Got talent but no clips? Here’s the recipe for getting published…
When you’ve finally decided you have to put into writing the fabulous idea that just struck, you enter the first phase of the writing process. “I’ll start tomorrow,” “I’m not inspired yet” and “I just don’t have the time” are some of the phrases that will form a part of your vocabulary. When you’ve incorporated them into your daily lifestyle, you’re ready to enter the second phase.
* The Blank Screen
You sit in front of your computer, usually without a clue to what you’re supposed to be doing. You stare at the blank screen constantly without blinking. You may take short coffee breaks or a walk, but you still make it back to where you started. Type a few lines of crap, then erase. Repeat this process a number of times, and proceed.
* Feeling Guilty
Now you begin to wonder what kind of a writer you actually are. Your love for writing suddenly disappears and you make futile efforts to convince yourself that this was what you were meant to do. You know you’re in this phase when you start considering other job options. When you’ve finally decided to quit writing, the next phase begins.
* Getting Over it
You inform your family and friends that won’t be writing any more and they do everything in their power to convince you otherwise. Sooner or later, you give in to the pressure and decide to write again. The time taken in this step can vary according to the intensity of your denial and the inability to land another job.
In this stage, you finally manage to prepare your first draft. This may take several days, and in some cases, several years. But after this stage, you’ll be back on track and the fears and anxieties of the earlier steps will slowly die out. Pat yourself on the back (if you can) or get somebody else to do it for you.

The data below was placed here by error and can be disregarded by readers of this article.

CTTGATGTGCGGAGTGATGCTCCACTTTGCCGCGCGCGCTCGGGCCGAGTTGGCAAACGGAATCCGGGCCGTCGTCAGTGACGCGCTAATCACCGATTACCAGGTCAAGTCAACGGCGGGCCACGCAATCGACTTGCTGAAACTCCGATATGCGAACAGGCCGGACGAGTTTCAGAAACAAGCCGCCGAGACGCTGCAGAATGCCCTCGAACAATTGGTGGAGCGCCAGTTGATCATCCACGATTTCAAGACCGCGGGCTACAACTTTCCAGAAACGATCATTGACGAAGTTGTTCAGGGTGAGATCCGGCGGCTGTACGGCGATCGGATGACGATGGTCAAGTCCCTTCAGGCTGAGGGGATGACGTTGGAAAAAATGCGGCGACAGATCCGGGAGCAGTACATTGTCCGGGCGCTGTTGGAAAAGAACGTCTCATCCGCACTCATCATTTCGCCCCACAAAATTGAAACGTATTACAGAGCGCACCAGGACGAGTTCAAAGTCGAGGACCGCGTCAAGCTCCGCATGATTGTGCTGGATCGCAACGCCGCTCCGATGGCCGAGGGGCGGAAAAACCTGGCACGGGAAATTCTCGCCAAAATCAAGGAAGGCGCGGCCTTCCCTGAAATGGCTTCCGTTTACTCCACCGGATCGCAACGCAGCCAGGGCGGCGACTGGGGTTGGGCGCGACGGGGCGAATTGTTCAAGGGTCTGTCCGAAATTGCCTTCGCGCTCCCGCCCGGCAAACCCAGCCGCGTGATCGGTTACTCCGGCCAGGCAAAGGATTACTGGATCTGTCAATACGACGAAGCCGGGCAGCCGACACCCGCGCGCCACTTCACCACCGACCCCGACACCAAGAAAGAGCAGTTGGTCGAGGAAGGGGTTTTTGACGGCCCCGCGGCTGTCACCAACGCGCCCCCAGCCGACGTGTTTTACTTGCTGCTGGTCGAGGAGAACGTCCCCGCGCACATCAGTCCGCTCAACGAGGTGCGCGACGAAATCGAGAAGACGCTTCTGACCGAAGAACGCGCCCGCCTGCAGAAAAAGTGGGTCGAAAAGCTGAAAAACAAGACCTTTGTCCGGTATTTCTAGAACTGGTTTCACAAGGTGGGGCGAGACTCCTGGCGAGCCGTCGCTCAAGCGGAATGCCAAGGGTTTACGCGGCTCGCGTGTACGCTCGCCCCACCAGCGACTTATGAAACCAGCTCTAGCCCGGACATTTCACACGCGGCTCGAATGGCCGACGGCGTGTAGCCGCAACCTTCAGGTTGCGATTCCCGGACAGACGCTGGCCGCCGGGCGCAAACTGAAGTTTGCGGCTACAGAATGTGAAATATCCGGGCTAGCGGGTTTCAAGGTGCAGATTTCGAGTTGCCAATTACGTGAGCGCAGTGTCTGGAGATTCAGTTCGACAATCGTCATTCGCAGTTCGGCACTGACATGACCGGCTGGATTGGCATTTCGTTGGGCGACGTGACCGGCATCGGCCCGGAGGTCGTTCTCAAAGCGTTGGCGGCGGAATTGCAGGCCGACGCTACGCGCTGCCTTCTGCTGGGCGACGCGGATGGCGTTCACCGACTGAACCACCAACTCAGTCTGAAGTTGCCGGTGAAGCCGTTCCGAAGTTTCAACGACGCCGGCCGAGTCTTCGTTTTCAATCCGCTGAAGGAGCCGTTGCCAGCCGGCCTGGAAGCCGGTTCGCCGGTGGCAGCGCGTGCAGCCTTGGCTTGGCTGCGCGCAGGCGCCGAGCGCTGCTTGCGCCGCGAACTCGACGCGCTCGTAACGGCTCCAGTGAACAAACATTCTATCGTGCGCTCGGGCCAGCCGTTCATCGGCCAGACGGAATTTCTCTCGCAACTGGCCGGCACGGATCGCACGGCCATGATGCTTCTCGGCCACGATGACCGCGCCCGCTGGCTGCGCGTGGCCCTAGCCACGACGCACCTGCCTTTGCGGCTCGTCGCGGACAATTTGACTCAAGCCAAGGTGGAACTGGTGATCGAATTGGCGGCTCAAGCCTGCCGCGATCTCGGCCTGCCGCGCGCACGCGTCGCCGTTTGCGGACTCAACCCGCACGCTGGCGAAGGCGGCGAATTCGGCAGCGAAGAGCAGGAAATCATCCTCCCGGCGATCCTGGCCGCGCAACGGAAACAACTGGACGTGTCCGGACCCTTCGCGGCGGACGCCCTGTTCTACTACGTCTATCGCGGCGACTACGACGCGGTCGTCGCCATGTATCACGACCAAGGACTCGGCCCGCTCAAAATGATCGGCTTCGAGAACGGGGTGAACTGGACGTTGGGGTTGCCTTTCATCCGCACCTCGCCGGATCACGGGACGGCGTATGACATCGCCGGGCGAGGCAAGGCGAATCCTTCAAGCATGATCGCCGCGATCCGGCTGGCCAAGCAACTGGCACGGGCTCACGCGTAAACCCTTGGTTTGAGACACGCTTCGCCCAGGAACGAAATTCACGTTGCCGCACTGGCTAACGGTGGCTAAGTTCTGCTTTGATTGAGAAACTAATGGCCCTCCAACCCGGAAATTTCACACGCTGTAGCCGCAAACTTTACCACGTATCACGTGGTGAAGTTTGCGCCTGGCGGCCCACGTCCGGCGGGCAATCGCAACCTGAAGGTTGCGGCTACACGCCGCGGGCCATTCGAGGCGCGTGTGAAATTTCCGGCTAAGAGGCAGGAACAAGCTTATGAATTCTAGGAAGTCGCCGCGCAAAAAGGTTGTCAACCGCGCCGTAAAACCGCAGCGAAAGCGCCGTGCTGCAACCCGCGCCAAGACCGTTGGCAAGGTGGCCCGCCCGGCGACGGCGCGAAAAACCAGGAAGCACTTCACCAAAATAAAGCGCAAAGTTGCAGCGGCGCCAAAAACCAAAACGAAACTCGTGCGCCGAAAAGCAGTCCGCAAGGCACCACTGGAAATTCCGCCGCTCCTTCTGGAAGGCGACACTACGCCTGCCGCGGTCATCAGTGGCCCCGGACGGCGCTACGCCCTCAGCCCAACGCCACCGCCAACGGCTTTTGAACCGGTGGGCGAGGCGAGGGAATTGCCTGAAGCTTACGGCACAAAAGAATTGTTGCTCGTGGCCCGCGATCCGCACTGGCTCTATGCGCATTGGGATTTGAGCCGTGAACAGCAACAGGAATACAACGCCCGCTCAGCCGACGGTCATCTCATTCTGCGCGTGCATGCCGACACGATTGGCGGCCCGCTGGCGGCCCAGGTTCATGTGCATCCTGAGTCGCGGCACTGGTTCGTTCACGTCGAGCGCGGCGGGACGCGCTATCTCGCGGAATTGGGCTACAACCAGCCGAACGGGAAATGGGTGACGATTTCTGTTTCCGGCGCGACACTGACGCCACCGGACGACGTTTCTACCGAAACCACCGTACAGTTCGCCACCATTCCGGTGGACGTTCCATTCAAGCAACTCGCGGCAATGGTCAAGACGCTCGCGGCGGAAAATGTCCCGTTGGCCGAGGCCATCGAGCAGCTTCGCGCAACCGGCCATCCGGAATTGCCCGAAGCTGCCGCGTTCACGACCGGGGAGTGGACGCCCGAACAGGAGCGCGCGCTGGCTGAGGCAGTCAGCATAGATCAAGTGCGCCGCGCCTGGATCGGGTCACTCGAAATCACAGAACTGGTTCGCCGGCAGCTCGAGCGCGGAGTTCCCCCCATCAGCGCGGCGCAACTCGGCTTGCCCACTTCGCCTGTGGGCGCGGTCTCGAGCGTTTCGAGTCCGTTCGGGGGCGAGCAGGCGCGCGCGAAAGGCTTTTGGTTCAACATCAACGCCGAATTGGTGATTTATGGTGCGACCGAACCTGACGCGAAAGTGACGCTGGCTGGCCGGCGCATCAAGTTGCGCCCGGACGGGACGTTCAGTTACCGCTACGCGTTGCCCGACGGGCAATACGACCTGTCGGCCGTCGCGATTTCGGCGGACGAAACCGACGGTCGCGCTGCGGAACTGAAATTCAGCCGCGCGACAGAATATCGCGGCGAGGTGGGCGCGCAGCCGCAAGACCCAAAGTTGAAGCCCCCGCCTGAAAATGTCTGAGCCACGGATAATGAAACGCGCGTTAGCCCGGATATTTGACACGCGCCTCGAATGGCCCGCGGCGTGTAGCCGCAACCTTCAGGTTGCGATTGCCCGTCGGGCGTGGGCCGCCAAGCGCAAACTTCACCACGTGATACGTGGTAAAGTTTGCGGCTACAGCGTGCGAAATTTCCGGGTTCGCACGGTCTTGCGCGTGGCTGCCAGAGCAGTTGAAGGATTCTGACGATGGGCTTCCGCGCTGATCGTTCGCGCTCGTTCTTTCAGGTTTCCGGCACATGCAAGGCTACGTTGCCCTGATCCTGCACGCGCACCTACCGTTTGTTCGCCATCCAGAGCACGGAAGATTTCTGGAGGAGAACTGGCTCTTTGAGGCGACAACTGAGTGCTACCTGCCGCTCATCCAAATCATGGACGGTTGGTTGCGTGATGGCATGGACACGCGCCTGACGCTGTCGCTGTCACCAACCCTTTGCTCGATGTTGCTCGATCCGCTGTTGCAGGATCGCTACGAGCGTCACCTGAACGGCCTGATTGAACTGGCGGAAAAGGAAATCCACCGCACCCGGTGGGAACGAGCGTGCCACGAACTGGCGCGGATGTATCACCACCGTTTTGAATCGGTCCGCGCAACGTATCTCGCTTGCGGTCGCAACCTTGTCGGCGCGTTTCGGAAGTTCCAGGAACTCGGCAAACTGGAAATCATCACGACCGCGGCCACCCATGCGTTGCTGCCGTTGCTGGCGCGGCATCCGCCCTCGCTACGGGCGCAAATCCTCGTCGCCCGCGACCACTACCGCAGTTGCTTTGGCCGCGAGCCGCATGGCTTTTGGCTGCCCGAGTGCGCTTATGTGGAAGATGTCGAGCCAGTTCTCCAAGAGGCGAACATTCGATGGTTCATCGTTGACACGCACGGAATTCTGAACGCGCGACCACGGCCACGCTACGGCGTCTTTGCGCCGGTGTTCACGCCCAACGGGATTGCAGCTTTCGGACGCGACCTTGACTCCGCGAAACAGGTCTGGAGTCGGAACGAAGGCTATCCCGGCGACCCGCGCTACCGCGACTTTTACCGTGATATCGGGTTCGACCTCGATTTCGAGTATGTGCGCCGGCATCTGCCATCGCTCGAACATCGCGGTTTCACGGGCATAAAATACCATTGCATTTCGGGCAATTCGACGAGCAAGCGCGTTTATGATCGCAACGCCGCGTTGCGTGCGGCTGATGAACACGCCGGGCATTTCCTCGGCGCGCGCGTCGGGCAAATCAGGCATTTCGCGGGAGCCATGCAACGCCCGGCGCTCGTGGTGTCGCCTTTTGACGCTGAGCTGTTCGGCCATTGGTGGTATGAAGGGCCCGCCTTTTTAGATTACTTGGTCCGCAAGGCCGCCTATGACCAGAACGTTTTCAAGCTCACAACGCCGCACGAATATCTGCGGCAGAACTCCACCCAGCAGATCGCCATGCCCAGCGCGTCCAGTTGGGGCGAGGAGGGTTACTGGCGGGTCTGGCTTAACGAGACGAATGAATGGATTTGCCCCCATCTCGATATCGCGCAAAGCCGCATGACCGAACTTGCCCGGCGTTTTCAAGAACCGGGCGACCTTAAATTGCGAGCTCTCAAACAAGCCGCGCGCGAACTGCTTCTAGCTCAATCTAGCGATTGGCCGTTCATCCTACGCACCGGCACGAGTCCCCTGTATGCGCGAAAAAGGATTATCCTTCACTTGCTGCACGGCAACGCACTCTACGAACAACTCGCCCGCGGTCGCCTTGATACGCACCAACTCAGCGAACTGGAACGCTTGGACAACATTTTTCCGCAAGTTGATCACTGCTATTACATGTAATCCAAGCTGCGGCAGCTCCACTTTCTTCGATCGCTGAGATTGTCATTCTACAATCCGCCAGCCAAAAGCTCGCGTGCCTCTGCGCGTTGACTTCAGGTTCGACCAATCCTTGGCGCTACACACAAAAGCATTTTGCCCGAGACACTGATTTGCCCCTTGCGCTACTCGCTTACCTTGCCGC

* Editing and rewriting
Read and reread your work so many times that you’re totally sick of it, as you correct mistakes, improve the style and add important things. Now your writing is almost in its completion stages. But before you start flying again, you might want to come back on earth to complete the remaining steps.
* Showing off
You show your manuscript or article to your friends, family and neighbors asking for opinions on it. Try not to think about the check you’ll be getting while they voice their thoughts. Some of you may want to hire professional help. In that case, opinions from friends and family don’t count.
Convinced that you have a winner, you approach the editors or publishers you’re planning to submit to. Arm yourself with a good query and convince them to ask you to send in your work.
Caution: Editors have an uncanny habit of throwing things out the window. So, read the submission guidelines before making any moves!
* Desperately Waiting
A long process, but can vary depending on the cruelty of the editor. This phase could last from as little as a week, to more than a few months. Try to stay patient, and don’t lose your cool. DO NOT send inquiries about your submitted work (at least for the first few weeks).
If you’re new to writing, this stage will almost always have to be dealt with. If you’re lucky enough to get accepted right away, you may skip the next step. This stage could lead to excessive drinking and spells of depression.
Repeat the submission and waiting steps as per requirement.
You should be flinging your arms in the air and screaming at the top of your voice. Try not to scare the neighbors though. This stage is marked by a temporary spell of insanity.
* Getting published
When your work is published and you’re carrying your work all over the place to tell people about it, you can be sure you’ve reached the final stage. This marks the final line. Now just sit back and enjoy!
Mridu Khullar is the editor-in-chief of www.WritersCrossing.com a free online magazine for writers. Sign up for the free weekly newsletter to get a complimentary e-book with 400+ paying markets. Also check out her e-book, “Knock Their Socks Off! A Freelance Writer’s Guide to Query Letters That Sell,” available at http://www.writerscrossing.com/queries.html